School boards across even the bluest of states are increasingly made up of parents who see themselves on the front lines of what Shaw called “a spiritual battle” and “a warfare.”

And yet, at Monday’s event, sponsored by the California Family Council with Turning Point USA members present, it would be easy to assume that all attendees are bedfellows in the conservative Christian movement. But activists maintain the parents’ rights movement transcends such identifiers as “Republican” or “Democrat.”

“This is a collaborative movement,” Zachreson said Monday.

Zachreson, who is not religious, was a lifelong No Party Preference voter until the COVID-19 pandemic when he changed his affiliation to Republican.

Prior to his election, Zacherson organized around reopening California schools during the COVID-19 shutdowns. He was an early objector to mask and vaccine mandates, school and business shutdowns, and what he calls violations of individual liberty where medical and educational decisions are concerned.

Now that they are turning their focus to class curriculum, parental notification, increased parental involvement in the classroom, and local control.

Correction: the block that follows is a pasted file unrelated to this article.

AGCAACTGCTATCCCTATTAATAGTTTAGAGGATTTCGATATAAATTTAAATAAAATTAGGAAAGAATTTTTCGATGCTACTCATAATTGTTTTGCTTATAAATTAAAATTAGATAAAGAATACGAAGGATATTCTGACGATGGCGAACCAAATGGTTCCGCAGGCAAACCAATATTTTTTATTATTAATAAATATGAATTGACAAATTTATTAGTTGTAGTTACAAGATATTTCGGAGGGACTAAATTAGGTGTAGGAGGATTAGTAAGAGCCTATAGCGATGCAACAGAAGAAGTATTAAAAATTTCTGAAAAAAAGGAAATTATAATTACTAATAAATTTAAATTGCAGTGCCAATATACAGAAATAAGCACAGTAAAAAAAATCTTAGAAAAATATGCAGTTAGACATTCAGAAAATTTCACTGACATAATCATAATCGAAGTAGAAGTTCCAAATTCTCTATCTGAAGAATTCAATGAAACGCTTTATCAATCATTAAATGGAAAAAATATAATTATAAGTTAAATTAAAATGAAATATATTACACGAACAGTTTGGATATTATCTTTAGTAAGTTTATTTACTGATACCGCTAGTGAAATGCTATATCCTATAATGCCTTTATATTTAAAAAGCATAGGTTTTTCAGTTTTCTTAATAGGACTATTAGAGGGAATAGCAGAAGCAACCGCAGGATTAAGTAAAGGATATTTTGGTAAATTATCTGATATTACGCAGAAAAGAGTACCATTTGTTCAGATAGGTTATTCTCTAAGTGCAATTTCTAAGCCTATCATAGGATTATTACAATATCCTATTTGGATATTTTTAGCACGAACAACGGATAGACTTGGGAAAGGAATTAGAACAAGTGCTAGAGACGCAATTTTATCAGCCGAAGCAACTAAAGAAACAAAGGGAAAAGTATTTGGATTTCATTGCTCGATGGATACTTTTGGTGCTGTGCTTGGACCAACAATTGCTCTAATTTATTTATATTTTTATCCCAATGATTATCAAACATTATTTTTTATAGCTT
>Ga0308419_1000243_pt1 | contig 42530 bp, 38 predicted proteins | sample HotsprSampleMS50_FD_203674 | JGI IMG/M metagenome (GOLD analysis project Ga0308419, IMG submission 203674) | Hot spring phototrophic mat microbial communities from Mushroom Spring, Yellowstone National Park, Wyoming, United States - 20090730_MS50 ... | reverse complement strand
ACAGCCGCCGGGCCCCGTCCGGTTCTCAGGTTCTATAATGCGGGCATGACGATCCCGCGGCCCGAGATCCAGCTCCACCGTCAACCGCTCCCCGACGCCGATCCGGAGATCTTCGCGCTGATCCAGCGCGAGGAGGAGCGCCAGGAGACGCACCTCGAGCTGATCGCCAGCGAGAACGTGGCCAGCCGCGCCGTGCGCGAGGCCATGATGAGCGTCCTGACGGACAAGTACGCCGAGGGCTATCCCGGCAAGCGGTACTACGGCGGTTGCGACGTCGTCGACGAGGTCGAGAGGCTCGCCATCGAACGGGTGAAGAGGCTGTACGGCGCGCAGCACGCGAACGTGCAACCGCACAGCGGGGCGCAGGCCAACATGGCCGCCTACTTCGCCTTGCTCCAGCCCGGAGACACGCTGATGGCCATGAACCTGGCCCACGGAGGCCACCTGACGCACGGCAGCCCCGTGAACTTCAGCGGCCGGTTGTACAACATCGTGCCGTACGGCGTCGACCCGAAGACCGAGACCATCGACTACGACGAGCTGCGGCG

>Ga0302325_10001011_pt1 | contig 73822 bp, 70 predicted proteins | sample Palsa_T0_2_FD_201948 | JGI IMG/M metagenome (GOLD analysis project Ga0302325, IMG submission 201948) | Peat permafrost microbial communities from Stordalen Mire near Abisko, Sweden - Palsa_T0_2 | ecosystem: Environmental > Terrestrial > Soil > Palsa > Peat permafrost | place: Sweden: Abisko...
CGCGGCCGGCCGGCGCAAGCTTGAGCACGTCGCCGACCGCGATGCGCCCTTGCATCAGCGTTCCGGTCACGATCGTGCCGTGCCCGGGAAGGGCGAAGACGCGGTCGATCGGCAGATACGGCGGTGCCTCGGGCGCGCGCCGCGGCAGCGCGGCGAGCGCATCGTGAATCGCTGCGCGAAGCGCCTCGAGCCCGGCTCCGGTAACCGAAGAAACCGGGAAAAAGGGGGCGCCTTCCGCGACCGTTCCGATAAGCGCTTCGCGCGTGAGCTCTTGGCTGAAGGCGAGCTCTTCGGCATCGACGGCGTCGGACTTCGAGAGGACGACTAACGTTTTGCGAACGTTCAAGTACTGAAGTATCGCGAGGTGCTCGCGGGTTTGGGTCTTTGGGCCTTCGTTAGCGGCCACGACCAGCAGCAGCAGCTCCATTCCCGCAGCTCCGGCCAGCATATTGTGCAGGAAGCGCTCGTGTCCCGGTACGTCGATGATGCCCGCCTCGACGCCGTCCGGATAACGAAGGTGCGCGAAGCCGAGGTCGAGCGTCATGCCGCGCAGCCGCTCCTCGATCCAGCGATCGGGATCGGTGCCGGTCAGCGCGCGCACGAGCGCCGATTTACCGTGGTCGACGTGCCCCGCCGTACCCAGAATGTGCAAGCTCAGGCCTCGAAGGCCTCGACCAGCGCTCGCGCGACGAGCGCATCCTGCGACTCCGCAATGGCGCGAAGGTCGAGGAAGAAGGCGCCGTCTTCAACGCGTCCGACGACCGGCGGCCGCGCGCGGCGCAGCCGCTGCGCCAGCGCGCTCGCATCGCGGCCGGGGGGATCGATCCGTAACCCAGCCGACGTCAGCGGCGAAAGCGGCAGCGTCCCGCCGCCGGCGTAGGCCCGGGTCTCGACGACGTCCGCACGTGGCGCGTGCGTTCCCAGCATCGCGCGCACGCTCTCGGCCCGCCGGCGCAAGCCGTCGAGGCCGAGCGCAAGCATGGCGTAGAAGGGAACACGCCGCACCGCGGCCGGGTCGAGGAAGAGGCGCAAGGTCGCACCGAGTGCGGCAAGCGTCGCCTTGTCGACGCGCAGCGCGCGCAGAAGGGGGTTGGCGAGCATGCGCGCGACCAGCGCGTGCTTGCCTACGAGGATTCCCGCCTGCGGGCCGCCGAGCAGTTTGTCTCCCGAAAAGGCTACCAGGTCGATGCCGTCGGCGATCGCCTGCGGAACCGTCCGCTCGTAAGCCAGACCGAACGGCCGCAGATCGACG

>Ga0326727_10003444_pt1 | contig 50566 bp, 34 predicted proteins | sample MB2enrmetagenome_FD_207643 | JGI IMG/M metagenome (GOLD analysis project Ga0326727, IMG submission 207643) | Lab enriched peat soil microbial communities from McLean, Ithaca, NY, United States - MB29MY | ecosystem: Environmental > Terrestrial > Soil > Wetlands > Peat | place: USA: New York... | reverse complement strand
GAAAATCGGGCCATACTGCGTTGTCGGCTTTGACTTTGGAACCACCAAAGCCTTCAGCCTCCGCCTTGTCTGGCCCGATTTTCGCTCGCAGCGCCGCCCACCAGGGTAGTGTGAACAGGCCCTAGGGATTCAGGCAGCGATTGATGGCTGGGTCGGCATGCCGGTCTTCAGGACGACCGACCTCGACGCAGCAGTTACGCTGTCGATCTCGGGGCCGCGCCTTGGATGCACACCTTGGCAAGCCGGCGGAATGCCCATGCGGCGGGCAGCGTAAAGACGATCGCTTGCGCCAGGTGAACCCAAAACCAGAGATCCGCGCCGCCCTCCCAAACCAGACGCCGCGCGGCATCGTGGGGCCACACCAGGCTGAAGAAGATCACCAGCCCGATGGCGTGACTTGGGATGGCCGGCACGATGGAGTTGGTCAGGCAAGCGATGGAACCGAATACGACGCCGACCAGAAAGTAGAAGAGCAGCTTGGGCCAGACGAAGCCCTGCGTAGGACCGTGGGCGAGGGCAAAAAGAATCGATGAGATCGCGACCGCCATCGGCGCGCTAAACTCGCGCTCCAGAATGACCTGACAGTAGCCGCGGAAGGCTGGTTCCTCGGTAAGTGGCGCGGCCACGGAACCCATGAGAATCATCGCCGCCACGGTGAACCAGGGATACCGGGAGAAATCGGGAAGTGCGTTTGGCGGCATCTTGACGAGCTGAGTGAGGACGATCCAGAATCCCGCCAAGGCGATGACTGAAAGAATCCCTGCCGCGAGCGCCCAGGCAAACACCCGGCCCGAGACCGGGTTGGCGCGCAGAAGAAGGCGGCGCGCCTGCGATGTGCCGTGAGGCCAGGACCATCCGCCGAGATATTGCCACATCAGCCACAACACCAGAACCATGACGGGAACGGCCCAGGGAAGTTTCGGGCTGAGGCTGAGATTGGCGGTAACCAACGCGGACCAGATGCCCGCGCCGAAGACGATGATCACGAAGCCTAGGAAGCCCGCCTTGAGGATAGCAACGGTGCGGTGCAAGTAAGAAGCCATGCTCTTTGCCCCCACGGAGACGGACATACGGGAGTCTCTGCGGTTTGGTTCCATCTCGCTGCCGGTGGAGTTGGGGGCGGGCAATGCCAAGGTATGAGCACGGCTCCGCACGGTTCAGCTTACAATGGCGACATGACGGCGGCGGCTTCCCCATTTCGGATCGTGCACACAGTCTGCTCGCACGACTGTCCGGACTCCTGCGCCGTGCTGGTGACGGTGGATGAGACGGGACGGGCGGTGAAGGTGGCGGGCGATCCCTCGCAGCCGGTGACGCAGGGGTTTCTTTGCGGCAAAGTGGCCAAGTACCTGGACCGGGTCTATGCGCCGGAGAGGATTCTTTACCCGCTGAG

One target is Assemblyman Corey Jackson’s AB 1078, which would require a two-thirds supermajority vote from a school board for removal of a book from a library or curriculum. Schools could also be fined if they do not supply enough diverse instructional materials, as required by the Department of Education’s content standards.

The parents’ rights camp believes this “will make it harder for local school boards to remove pornographic books and sexualized curriculum,” per the California Family Council and Capitol Resource Institute.

The movement also opposes Burbank Sen. Anthony Portantino’s SB 596, which would make it a misdemeanor offense to “subject a school employee to threats or harassment for reasons related to their official duties while they are away from a school site or after school hours.”